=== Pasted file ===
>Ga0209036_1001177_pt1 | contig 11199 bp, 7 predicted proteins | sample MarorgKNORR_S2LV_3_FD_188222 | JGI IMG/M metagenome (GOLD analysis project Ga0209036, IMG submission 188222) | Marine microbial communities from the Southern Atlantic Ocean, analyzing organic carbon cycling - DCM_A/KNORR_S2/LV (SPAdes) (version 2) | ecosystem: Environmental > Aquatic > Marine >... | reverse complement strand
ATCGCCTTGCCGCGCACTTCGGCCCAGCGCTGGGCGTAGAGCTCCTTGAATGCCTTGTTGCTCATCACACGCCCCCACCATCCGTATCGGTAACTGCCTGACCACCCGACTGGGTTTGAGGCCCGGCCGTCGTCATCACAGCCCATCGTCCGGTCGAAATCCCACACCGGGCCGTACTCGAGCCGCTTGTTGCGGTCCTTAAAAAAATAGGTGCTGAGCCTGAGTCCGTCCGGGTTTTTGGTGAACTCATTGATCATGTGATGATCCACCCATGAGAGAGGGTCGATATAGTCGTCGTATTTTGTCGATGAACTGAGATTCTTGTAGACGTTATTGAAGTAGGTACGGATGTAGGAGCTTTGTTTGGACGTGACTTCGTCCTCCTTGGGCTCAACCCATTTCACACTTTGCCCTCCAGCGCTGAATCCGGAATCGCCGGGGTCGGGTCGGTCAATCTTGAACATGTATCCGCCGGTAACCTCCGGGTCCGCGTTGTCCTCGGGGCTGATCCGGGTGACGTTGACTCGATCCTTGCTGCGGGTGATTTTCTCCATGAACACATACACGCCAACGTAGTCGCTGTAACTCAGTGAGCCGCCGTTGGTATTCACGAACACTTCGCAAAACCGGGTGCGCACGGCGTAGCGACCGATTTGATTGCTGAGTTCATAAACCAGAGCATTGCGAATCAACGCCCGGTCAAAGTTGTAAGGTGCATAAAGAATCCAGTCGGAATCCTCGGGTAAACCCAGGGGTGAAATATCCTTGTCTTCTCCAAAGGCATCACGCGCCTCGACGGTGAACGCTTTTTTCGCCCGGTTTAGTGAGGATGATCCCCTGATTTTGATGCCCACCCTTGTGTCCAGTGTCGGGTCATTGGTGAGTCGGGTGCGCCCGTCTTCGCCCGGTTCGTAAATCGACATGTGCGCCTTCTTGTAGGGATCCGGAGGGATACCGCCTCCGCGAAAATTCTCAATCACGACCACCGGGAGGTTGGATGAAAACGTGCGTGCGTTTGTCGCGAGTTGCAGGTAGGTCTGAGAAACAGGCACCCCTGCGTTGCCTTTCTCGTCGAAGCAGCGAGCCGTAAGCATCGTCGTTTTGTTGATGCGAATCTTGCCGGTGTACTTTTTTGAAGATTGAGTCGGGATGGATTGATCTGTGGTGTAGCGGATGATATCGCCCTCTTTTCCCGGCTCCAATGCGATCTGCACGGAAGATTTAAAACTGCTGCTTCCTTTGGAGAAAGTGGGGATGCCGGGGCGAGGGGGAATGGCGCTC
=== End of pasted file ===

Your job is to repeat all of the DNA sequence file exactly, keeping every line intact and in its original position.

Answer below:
>Ga0209036_1001177_pt1 | contig 11199 bp, 7 predicted proteins | sample MarorgKNORR_S2LV_3_FD_188222 | JGI IMG/M metagenome (GOLD analysis project Ga0209036, IMG submission 188222) | Marine microbial communities from the Southern Atlantic Ocean, analyzing organic carbon cycling - DCM_A/KNORR_S2/LV (SPAdes) (version 2) | ecosystem: Environmental > Aquatic > Marine >... | reverse complement strand
ATCGCCTTGCCGCGCACTTCGGCCCAGCGCTGGGCGTAGAGCTCCTTGAATGCCTTGTTGCTCATCACACGCCCCCACCATCCGTATCGGTAACTGCCTGACCACCCGACTGGGTTTGAGGCCCGGCCGTCGTCATCACAGCCCATCGTCCGGTCGAAATCCCACACCGGGCCGTACTCGAGCCGCTTGTTGCGGTCCTTAAAAAAATAGGTGCTGAGCCTGAGTCCGTCCGGGTTTTTGGTGAACTCATTGATCATGTGATGATCCACCCATGAGAGAGGGTCGATATAGTCGTCGTATTTTGTCGATGAACTGAGATTCTTGTAGACGTTATTGAAGTAGGTACGGATGTAGGAGCTTTGTTTGGACGTGACTTCGTCCTCCTTGGGCTCAACCCATTTCACACTTTGCCCTCCAGCGCTGAATCCGGAATCGCCGGGGTCGGGTCGGTCAATCTTGAACATGTATCCGCCGGTAACCTCCGGGTCCGCGTTGTCCTCGGGGCTGATCCGGGTGACGTTGACTCGATCCTTGCTGCGGGTGATTTTCTCCATGAACACATACACGCCAACGTAGTCGCTGTAACTCAGTGAGCCGCCGTTGGTATTCACGAACACTTCGCAAAACCGGGTGCGCACGGCGTAGCGACCGATTTGATTGCTGAGTTCATAAACCAGAGCATTGCGAATCAACGCCCGGTCAAAGTTGTAAGGTGCATAAAGAATCCAGTCGGAATCCTCGGGTAAACCCAGGGGTGAAATATCCTTGTCTTCTCCAAAGGCATCACGCGCCTCGACGGTGAACGCTTTTTTCGCCCGGTTTAGTGAGGATGATCCCCTGATTTTGATGCCCACCCTTGTGTCCAGTGTCGGGTCATTGGTGAGTCGGGTGCGCCCGTCTTCGCCCGGTTCGTAAATCGACATGTGCGCCTTCTTGTAGGGATCCGGAGGGATACCGCCTCCGCGAAAATTCTCAATCACGACCACCGGGAGGTTGGATGAAAACGTGCGTGCGTTTGTCGCGAGTTGCAGGTAGGTCTGAGAAACAGGCACCCCTGCGTTGCCTTTCTCGTCGAAGCAGCGAGCCGTAAGCATCGTCGTTTTGTTGATGCGAATCTTGCCGGTGTACTTTTTTGAAGATTGAGTCGGGATGGATTGATCTGTGGTGTAGCGGATGATATCGCCCTCTTTTCCCGGCTCCAATGCGATCTGCACGGAAGATTTAAAACTGCTGCTTCCTTTGGAGAAAGTGGGGATGCCGGGGCGAGGGGGAATGGCGCTC